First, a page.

Chinese satellite TanSat compiled the first global map of CO2 in the Earth's atmosphere

Scientists from the Chinese Academy of Sciences have compiled an unusual map based on data from the special satellite TanSat. Since 2016, instruments on board have been collecting data across the entire electromagnetic spectrum to reveal the accumulation of carbon dioxide in the planet's atmosphere. The satellite is specially placed in a sun-synchronous orbit to always work on illuminated areas of the Earth.

The head of the research group, Yang Dongxu, says they cannot measure the concentration of CO 2 at an arbitrary point in the atmosphere, but the satellite is good at tracking flows of carbon dioxide. In the future, when additional observation stations are launched into orbit, their data can be synchronized and the most complete map compiled. But even now there is something to draw conclusions from.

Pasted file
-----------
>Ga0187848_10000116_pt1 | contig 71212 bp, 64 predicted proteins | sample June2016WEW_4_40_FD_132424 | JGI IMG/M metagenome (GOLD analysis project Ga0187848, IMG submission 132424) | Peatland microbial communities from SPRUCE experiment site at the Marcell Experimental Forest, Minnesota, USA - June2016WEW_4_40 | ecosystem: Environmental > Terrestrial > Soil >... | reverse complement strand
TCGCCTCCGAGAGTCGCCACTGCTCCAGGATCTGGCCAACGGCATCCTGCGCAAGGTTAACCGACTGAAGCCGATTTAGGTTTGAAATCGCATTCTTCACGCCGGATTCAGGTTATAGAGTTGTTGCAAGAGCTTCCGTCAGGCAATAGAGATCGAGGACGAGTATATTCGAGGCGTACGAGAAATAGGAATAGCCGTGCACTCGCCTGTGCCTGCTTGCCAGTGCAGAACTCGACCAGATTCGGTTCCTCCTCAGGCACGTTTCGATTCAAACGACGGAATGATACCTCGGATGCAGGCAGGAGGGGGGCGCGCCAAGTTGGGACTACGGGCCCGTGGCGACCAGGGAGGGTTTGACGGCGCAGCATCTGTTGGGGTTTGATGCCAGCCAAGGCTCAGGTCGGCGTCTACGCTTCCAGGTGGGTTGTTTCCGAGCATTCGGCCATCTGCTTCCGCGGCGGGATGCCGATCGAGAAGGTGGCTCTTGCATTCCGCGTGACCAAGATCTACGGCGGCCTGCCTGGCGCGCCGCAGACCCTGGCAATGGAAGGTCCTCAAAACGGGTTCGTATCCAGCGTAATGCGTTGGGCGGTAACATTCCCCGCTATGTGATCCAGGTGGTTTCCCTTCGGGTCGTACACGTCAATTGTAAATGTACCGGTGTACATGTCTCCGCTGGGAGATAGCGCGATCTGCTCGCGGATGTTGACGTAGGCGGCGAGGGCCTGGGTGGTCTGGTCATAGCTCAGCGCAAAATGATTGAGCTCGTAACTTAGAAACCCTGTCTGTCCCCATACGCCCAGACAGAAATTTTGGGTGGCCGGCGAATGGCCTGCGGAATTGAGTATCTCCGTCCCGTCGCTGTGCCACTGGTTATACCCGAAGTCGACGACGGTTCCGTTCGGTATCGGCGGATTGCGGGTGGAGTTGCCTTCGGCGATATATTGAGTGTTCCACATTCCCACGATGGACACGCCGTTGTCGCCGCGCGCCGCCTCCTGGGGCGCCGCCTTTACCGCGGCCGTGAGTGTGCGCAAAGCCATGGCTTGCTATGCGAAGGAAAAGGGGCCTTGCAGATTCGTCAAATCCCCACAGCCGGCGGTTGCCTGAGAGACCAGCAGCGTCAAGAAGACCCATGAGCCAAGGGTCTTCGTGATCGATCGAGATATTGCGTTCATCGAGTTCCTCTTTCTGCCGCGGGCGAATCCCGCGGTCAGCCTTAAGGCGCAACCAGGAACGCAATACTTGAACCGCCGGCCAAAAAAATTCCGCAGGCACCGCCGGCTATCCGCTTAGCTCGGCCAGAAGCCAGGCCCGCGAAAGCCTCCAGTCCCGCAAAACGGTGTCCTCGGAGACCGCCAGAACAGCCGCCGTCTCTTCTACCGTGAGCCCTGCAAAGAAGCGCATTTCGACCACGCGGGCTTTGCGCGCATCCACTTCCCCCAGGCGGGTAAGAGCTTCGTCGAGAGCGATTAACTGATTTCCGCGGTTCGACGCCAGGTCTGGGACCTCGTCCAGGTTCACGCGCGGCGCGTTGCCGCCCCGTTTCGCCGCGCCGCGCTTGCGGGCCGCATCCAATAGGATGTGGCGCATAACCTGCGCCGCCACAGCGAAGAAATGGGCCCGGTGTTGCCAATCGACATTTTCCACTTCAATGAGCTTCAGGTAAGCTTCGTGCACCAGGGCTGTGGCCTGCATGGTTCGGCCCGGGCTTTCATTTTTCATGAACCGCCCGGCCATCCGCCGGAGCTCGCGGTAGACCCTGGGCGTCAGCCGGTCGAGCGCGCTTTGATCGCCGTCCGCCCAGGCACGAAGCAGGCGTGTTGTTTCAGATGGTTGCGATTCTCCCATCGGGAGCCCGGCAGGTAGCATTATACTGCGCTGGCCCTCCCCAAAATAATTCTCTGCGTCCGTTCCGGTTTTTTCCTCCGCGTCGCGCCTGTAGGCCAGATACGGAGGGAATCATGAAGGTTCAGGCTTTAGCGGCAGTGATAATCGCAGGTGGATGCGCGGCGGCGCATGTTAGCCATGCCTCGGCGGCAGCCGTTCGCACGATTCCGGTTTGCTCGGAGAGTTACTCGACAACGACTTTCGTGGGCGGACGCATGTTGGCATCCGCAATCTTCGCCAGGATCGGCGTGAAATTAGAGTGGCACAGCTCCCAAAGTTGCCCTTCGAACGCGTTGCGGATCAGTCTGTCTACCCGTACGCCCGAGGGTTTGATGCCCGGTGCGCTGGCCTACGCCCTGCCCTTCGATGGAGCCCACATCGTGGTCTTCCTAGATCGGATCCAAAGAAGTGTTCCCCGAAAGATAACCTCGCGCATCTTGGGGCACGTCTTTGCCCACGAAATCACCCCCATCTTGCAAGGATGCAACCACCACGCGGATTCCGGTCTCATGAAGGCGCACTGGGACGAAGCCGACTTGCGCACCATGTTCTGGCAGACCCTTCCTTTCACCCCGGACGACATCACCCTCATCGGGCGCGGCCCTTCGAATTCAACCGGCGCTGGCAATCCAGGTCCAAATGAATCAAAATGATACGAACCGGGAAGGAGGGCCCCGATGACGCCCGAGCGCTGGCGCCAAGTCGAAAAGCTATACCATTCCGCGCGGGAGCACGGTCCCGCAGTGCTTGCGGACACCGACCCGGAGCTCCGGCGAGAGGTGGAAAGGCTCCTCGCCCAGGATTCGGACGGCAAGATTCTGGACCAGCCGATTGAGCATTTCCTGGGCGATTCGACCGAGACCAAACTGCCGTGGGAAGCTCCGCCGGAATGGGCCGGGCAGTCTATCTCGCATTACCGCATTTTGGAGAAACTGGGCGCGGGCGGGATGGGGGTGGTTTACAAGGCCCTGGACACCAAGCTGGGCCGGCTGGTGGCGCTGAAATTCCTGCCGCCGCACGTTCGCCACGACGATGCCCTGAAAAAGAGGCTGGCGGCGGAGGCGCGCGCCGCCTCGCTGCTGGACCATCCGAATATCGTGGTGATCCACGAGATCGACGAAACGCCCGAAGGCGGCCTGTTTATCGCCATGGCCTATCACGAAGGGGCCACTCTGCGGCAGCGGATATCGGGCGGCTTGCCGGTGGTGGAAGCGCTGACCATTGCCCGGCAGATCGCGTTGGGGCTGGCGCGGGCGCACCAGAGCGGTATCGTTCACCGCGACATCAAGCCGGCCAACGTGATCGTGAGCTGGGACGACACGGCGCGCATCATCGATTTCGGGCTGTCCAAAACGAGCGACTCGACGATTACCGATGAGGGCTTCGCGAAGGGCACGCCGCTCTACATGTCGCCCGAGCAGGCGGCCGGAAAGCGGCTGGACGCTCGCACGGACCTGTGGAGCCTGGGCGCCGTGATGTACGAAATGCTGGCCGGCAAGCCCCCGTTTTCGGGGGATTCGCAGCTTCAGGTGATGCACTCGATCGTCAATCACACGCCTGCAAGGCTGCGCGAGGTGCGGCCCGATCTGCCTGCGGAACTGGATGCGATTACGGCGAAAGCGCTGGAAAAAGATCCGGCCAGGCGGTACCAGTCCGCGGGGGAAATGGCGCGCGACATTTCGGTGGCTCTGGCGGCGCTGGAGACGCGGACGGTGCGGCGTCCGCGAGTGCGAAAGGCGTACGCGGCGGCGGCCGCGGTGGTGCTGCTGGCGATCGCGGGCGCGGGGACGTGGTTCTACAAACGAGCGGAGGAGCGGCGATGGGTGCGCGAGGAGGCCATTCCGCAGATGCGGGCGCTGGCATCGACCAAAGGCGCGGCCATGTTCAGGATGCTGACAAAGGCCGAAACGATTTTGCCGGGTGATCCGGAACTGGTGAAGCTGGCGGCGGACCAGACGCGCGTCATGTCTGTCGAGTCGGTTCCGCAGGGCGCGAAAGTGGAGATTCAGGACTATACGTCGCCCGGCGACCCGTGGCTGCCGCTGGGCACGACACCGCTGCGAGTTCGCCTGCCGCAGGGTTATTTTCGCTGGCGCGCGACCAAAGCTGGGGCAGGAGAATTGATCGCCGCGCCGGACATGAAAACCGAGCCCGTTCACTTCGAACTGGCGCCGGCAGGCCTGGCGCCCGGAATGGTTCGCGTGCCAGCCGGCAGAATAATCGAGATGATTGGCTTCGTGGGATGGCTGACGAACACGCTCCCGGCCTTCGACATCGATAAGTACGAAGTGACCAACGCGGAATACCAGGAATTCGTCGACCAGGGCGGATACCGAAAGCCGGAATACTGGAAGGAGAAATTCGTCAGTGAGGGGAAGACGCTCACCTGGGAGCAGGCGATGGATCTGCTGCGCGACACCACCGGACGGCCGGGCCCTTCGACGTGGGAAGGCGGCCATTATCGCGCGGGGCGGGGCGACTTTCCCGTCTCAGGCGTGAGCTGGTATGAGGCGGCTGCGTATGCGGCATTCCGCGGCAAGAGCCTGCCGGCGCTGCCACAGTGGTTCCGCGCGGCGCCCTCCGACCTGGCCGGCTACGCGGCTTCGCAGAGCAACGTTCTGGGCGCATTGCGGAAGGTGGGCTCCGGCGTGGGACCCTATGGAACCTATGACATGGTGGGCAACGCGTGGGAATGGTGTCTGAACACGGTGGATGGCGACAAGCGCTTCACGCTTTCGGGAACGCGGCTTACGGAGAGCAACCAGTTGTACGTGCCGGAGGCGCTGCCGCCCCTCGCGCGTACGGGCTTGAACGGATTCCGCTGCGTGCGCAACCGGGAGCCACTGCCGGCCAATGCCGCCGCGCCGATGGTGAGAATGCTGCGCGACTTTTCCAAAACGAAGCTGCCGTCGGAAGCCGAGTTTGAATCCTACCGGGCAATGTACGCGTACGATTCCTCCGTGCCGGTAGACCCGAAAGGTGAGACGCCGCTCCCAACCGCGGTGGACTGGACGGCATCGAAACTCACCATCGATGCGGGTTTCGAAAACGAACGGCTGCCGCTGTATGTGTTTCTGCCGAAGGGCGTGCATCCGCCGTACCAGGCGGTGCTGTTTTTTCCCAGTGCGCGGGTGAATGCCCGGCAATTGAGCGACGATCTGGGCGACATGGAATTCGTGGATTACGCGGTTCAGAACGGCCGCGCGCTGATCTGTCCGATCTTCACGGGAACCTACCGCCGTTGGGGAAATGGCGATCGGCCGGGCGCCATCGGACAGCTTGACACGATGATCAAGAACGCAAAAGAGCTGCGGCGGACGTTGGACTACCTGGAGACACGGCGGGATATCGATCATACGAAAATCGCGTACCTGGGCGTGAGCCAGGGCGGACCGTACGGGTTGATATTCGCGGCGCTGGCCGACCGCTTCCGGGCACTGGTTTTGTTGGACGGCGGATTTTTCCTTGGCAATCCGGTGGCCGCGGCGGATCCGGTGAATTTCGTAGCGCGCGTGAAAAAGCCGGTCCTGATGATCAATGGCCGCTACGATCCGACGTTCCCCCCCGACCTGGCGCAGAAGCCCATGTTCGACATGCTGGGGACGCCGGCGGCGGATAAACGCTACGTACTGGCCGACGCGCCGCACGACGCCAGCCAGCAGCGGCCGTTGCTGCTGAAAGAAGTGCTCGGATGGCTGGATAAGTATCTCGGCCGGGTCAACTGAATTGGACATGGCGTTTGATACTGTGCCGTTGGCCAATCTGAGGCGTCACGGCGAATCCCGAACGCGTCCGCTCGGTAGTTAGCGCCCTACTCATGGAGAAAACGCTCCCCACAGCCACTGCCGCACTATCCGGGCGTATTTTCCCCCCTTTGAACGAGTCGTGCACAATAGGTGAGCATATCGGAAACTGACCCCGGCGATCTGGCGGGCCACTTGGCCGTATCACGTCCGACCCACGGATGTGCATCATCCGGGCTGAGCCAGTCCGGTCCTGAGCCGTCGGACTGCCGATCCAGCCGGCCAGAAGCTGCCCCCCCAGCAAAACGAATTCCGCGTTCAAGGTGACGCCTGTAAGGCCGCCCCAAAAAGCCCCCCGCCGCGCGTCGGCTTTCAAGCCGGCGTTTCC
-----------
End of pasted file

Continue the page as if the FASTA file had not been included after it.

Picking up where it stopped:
For example, a seasonal decrease in the concentration of CO 2 in the Northern Hemisphere from spring to summer is well traced, when the rates of photosynthesis in flowering vegetation change. Or you can very accurately indicate "hot spots", places of strong gas release due to anthropogenic actions in China, the United States and Europe. Now enterprises will not be able to conceal or distort the facts of emissions.

Dongxiu explains the importance of research - historically, it was impossible to study the global distribution of carbon dioxide. And those convicted of emissions into the atmosphere could always appeal to an argument like "it was blown by the wind from the neighbors." Now, the data from TanSat will allow stakeholders to engage in dialogue in a different direction, and it will also help in future climate research in general.

TanSat data for July 2017